Are you in the habit of monitoring your credit scores? If so, good for you! The condition of your credit matters a great deal, especially if you plan on applying for a mortgage loan anytime soon. If you do not already monitor your credit reports and scores on a regular basis, it may be time to consider adding this as a habit to your monthly routine.
A drop in your credit scores generally signifies that something has changed on your credit reports and that that change has elevated your level of credit risk.
Monitoring your credit scores is important because, like your weight, those ever-so-important numbers are not static. Instead, they are prone to change any time the information contained in your credit reports changes. You might have a long track record of great credit scores and fantastic credit history in the past, but that may not protect you from a credit score decline.
A drop in your credit scores generally signifies that something has changed on your credit reports and that that change has elevated your level of credit risk. Unfortunately, the actual reason or reasons that your credit scores dropped may not always be clear to you. If you are currently scratching your head and trying to figure out what went wrong, consider these as possible explanations:
1. Late Payments
Your payment history has a big effect on your credit scores. About one-third of your FICO and VantageScore credit score points are based on factors having to do with your payment history. This means even a single late payment could potentially have an impact on your credit scores - and not in a good way. It’s always better to avoid negative information and by not missing payments on anything you are almost guaranteed to do so.
2. Increased Utilization
The second most important category of your credit reports, your debt, accounts for roughly another one-third your credit score points. Your revolving utilization ratio (the relationship between your credit card limits and the credit card balances that appear on your credit reports) is the most important factor considered within this category. If the balance on any of your most recent credit card statements has increased relative to your account limit, your credit scores could be in for a bit of a bumpy ride, at least temporarily. Furthermore, if any of your credit card issuers lowers your credit limit, this could potentially trigger an increase in your revolving utilization ratio and, by extension, a decrease in your credit scores.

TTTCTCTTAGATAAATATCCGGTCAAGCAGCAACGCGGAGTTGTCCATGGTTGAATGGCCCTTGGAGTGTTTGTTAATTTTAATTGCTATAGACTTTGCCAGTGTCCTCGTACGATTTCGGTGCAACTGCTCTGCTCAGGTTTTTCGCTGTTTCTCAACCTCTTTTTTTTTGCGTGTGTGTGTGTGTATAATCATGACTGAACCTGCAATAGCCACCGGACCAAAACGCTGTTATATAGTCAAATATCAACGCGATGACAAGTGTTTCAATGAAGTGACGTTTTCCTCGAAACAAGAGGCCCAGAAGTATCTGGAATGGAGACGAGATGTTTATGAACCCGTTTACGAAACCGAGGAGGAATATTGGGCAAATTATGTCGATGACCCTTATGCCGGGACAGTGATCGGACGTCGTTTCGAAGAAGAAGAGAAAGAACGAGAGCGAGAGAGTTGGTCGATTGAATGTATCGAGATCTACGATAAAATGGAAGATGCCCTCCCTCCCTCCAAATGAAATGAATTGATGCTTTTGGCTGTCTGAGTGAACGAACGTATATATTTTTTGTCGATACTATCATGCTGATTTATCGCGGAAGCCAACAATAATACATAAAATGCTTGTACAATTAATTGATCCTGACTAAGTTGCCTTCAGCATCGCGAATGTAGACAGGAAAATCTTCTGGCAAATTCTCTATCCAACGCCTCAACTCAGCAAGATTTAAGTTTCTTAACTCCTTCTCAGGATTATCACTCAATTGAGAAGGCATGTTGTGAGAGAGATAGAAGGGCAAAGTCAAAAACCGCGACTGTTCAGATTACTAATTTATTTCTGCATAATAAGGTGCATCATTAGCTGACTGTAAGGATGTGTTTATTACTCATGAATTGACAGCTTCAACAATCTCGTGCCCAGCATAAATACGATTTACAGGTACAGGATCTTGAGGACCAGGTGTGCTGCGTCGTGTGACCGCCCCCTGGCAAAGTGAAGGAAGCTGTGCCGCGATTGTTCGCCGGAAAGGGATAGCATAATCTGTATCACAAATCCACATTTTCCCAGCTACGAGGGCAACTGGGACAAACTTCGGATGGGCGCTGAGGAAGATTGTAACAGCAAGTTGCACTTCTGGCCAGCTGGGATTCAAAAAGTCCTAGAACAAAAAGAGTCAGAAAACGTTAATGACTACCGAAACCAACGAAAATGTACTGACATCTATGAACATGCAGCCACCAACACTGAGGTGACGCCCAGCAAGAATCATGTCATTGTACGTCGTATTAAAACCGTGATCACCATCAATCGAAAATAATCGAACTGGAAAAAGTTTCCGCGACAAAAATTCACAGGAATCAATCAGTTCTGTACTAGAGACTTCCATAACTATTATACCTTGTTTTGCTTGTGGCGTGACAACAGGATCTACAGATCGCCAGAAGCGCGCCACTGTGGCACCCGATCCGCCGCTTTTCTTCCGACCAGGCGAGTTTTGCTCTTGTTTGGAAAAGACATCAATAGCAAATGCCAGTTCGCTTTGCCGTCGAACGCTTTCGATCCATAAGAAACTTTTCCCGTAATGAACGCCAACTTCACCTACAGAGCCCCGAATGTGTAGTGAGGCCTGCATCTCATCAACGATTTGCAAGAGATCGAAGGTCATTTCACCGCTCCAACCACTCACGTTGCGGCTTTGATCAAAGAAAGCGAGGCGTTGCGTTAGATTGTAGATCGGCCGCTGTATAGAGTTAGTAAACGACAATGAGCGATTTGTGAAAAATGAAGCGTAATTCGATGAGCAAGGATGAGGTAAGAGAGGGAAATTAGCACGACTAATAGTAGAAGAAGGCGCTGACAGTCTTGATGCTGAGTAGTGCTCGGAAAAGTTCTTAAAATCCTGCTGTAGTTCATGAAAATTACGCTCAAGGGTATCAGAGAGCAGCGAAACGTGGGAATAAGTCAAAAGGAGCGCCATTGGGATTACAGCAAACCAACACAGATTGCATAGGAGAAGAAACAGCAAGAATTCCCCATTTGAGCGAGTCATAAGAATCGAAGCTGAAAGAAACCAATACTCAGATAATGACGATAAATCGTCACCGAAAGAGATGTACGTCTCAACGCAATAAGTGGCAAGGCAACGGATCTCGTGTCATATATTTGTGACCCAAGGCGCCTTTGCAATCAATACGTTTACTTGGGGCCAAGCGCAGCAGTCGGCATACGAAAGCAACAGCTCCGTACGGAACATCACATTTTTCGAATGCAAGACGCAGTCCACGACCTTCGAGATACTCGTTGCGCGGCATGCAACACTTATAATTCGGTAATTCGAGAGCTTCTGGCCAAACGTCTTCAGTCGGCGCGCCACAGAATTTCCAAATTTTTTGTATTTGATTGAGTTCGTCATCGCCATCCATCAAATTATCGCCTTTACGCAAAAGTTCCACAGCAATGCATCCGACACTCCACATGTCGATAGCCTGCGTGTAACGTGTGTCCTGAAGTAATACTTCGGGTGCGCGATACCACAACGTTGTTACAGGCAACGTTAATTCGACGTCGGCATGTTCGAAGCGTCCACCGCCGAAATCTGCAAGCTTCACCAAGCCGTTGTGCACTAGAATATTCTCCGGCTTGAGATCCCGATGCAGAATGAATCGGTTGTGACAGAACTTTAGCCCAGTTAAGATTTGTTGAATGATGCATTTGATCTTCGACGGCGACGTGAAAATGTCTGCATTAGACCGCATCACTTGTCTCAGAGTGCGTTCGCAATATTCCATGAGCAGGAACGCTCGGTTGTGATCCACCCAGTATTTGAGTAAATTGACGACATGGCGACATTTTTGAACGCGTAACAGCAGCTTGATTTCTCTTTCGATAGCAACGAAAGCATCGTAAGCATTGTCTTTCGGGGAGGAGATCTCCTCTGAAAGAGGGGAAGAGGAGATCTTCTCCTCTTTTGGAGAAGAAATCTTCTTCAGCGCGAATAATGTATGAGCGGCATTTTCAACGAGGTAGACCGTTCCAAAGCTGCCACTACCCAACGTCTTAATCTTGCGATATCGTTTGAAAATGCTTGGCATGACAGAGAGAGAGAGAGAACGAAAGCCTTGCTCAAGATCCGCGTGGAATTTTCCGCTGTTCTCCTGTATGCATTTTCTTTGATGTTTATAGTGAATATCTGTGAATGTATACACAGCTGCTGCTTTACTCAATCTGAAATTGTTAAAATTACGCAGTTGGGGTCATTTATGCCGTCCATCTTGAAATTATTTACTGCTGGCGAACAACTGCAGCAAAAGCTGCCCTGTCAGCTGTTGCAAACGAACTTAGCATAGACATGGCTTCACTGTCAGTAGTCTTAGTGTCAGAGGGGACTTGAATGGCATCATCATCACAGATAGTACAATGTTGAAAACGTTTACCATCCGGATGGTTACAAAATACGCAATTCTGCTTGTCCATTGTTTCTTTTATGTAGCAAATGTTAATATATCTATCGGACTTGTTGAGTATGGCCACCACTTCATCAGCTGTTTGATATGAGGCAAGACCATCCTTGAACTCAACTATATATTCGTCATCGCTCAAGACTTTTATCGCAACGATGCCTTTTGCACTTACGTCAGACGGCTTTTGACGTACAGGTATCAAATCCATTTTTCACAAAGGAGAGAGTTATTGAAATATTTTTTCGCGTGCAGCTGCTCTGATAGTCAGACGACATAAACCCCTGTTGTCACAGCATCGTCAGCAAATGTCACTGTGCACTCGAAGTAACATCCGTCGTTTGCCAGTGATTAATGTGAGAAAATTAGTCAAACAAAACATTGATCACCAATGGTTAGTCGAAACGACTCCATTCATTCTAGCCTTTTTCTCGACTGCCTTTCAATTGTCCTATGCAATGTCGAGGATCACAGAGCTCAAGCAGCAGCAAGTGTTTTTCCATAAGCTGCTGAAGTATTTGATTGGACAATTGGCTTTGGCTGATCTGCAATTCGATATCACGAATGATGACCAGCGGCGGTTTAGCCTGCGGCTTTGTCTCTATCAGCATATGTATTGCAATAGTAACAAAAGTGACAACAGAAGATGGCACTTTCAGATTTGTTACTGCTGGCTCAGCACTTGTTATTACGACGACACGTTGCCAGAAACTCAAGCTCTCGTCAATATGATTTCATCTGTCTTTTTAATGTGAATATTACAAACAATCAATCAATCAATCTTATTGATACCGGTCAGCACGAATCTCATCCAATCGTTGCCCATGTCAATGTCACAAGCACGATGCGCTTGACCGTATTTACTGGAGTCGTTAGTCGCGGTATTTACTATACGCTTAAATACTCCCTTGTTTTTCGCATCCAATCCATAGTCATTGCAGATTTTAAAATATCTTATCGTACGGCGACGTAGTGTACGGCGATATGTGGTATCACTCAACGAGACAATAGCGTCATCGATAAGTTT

3. Opening New Accounts
Opening new accounts can be another common cause for lower credit scores. I acknowledge this is a little silly. You can’t avoid opening new credit accounts. It’s called life! But just be aware that even new positive accounts could potentially cause a small decline to your scores. Credit scoring models consider the average age of the accounts that appear on your credit reports and the older, the better. If a new account or accounts has caused your average age of accounts to decrease, your credit scores might follow suit.
4. New Credit Applications and Inquiries
Did you know that merely allowing a lender to pull your credit reports could possibly damage your credit scores? The reason? There is a direct correlation between how often you apply for credit and the degree of credit risk you represent to lenders. You do not need to be afraid to apply for credit, but you should develop a habit of only allowing your credit reports to be pulled whenever truly necessary.
5. Errors or Identity Theft
There are times when your credit scores may drop due to factors outside of your control. Inaccurate information or identity theft can often result in lower credit scores. If you ever notice a sharp drop in your credit scores, your first step should be to obtain copies of all three of your credit reports and go over them from top to bottom. If you discover any incorrect information, you can alert the credit reporting agencies by filing a dispute.